a multidisciplinary clinic with expertise in the management of
pediatric sleep apnea and is the only accredited pediatric sleep
laboratory in Taiwan.
The inclusion criteria for subjects, based on PSG, were
an obstructive apnea-hypopnea index (AHI, the number of
apnea and hypopnea events per hour of sleep) greater than one
event/h or a respiratory disturbance index (RDI) of more than
five events/h with clinical symptoms. Both patients and parents
agreed to participate in this longitudinal study and were willing
to sign informed consent.
Exclusion criteria for the children were previous AT,
craniofacial abnormalities, neuromuscular disease, or other significant
medical, psychiatric, or genetic disorders, and obesity (obesity
was defined based on Taiwan general public health tables, taking
into consideration age and body mass index (BMI) in kg/m2).18
This prospective study was approved by the institutional
review board of CGMH, and the caregivers (parents) signed
informed consent before their children were enrolled for study.
All subjects underwent a routine medical history and
physical examination by an otolaryngologist, a craniofacial surgeon,
a pediatrician, and a child psychiatrist for assessment of
A standardized datasheet for patient demographic data,
including age, sex, height, weight and all systemic
comorbidities, was checked by child psychiatrists.
The ENT examination was performed by an
otolaryngologist and a craniofacial surgeon. Tonsillar size was graded as
) small tonsils confined to the tonsillar pillars; (
tonsils that extended just outside the pillars; (
) tonsils that
extended outside the pillars but did not meet at the midline; (
large tonsils that met at the midline.19 Adenoid tissue was
examined with a lateral x-ray film of the neck or a flexible fiberoptic
endoscope. The amount of obstruction was categorized into four
grades (grade 0 = 0-25%, grade 1 = 25-50%, grade 2 = 50-75%,
and grade 3 = 75-100%). Allergic rhinitis was confirmed by a
specific immunoglobulin E (IgE) blood test (ImmunoCAP®
100; Phadia, Uppsala, Sweden), and duration and persistence of
symptoms and comorbidities according to the Allergic Rhinitis
and its Impact on Asthma (ARIA) classification.
Questionnaire evaluation: Parents completed the
obstructive sleep disorder questionnaire (OSA-18).20,21 It is a
subjective questionnaire that contains 18 items and covers quality of
life. The items are divided into six domains: sleep disturbance,
physical suffering, emotional distress, daytime problems,
caregiver concerns, and total quality of life.20,21
During the evaluation period, children underwent other
mental and cognitive tests not presented here.
Once the clinical evaluation was complete, a standard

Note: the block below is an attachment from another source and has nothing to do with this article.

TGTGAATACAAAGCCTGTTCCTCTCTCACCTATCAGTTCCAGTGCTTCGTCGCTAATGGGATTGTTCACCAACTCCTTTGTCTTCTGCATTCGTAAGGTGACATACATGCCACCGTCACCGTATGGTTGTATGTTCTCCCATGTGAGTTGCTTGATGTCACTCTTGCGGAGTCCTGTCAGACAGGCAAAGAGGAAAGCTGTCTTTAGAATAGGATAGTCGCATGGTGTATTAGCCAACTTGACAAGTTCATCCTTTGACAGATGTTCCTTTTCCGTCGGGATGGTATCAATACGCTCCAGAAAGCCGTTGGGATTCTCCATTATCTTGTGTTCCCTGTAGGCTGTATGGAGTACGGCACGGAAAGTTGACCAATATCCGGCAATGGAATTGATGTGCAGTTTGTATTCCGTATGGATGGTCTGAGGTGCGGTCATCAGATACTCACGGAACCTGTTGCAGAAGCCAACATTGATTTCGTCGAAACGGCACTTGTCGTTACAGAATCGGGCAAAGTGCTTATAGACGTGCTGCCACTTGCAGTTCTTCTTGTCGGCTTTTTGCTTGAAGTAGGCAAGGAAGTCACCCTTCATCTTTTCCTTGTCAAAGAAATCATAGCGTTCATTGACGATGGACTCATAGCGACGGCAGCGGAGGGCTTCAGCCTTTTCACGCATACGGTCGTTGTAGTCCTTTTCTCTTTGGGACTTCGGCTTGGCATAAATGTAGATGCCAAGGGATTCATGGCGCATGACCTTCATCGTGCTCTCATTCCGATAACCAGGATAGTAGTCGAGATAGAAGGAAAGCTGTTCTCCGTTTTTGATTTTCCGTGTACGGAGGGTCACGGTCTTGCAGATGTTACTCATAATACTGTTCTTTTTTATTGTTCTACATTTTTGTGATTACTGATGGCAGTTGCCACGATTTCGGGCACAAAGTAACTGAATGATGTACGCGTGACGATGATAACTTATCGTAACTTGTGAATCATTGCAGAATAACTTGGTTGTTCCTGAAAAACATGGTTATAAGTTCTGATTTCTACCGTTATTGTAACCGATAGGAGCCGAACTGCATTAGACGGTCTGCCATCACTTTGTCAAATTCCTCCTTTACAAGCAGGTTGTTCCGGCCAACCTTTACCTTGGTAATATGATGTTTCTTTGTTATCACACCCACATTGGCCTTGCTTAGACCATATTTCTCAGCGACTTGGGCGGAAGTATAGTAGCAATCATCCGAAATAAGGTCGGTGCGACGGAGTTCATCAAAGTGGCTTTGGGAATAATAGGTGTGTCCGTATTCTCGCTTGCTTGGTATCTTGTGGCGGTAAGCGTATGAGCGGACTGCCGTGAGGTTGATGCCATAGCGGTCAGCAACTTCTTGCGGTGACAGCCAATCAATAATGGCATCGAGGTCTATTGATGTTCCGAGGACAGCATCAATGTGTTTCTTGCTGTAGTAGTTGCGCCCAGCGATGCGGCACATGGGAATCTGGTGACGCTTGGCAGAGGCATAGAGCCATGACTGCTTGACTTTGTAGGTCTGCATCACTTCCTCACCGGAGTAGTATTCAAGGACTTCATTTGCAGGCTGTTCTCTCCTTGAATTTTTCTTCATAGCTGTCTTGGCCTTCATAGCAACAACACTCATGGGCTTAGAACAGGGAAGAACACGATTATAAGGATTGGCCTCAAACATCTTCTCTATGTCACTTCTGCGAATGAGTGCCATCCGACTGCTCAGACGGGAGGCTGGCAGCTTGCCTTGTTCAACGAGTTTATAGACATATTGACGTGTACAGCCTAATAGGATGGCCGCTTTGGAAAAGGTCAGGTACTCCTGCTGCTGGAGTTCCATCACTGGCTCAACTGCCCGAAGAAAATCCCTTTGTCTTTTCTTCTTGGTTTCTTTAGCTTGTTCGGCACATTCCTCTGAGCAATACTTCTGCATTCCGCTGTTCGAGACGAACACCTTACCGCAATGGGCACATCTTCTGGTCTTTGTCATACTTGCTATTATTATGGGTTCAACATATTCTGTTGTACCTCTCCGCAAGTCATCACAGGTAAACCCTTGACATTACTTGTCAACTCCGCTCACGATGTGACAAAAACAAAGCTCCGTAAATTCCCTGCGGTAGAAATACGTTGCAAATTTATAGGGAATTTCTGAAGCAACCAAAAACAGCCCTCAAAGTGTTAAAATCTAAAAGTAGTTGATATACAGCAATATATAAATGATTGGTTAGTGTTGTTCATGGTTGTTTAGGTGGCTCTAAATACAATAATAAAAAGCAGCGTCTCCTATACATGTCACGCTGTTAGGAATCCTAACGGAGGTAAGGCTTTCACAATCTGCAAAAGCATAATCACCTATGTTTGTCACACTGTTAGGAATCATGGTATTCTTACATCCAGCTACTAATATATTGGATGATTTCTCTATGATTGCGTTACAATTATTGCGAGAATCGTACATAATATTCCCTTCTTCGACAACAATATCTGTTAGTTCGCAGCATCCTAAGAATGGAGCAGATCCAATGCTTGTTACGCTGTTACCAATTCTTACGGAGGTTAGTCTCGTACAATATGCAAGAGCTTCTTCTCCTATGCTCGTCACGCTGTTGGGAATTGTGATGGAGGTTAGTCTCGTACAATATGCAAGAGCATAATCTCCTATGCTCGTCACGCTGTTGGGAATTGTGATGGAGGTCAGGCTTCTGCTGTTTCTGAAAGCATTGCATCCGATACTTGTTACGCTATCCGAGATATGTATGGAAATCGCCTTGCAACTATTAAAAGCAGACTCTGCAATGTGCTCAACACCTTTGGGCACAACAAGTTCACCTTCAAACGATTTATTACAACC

overnight PSG with simultaneous video recording was used for
on 14 May 2018
each subject in the hospital sleep laboratory preoperatively and
6 mo (AHI6), 12 mo (AHI12), 24 mo (AHI24), and 36 mo (AHI36)
after AT. All children were instructed to discontinue any
medication (or PSG was scheduled at least 7 days after
discontinuation of medications prescribed for acute health problems prior
to PSG). A family member was required to be present for all
nocturnal PSG recordings. Sleep and wake were scored using
the international criteria of Rechtschaffen and Kales22 with
identification of stages 3 and 4, and identification of the onset
of abnormal behavior to a specific sleep stage. EEG arousal
was defined according to the guidelines of the American Sleep
Disorders Association.23 Abnormal breathing events during
sleep were analyzed according to the definitions of an apnea
and hypopnea as outlined by the American Academy of Sleep
Medicine (AASM),23 and the definition of flow limitation with
abnormal increase in respiratory effort leading to arousals as
outlined by Lin and Guilleminault.24 Based on these
definitions, the AHI and a respiratory disturbance index (RDI, the
number of apneas, hypopneas, and respiratory effort-related
arousals per hour of sleep) were calculated. Periodic limb
movement (PLM) was defined according to the AASM scoring
rules,23 with a PLM index (PLMI) > 5 per hour being
considered abnormal. PLMs associated with breathing events were
not scored, and only those independent of apnea/hypopnea
were considered. Abnormal behavior on video was noted when
present. PSG scoring was performed by a technician blind to
the clinical status of the child.
All children were given antileucotriene medication for 6 mo
We followed the children posttreatment at 6, 12, 24, and
36 mo with the same examination, questionnaires, and PSG.
Descriptive statistics were performed. Considering the
missing data in longitudinal studies and the evolution of AT
over time, multivariate generalized linear model (GLM) and
hierarchical linear models (HLM) analyses were used to
determine contributors to residual sleep apnea at various time points
post-AT. GLM statistics were used to analyze the risk factors
for OSA recurrence after AT looking at the entire follow-up
period. We used HLM analyses to investigate the changes
during the different follow-up points (AT6,12,24,36): because there
were different numbers of subjects at each follow-up-point, a
two-level model was used. We analyzed fixed effects in level
one, and random effects in level two. The coefficient of level
one (fixed effects) was the intraclass correlation (ICC) which
was, in our model, the proportion of group level variance from
the total variance.
During the study period, 135 pediatric OSA subjects who
underwent AT were enrolled. Eighty-eight children (64.6%)
completed all preoperative and postoperative evaluations and
were included in the analysis. The dropout rate was 17.8% in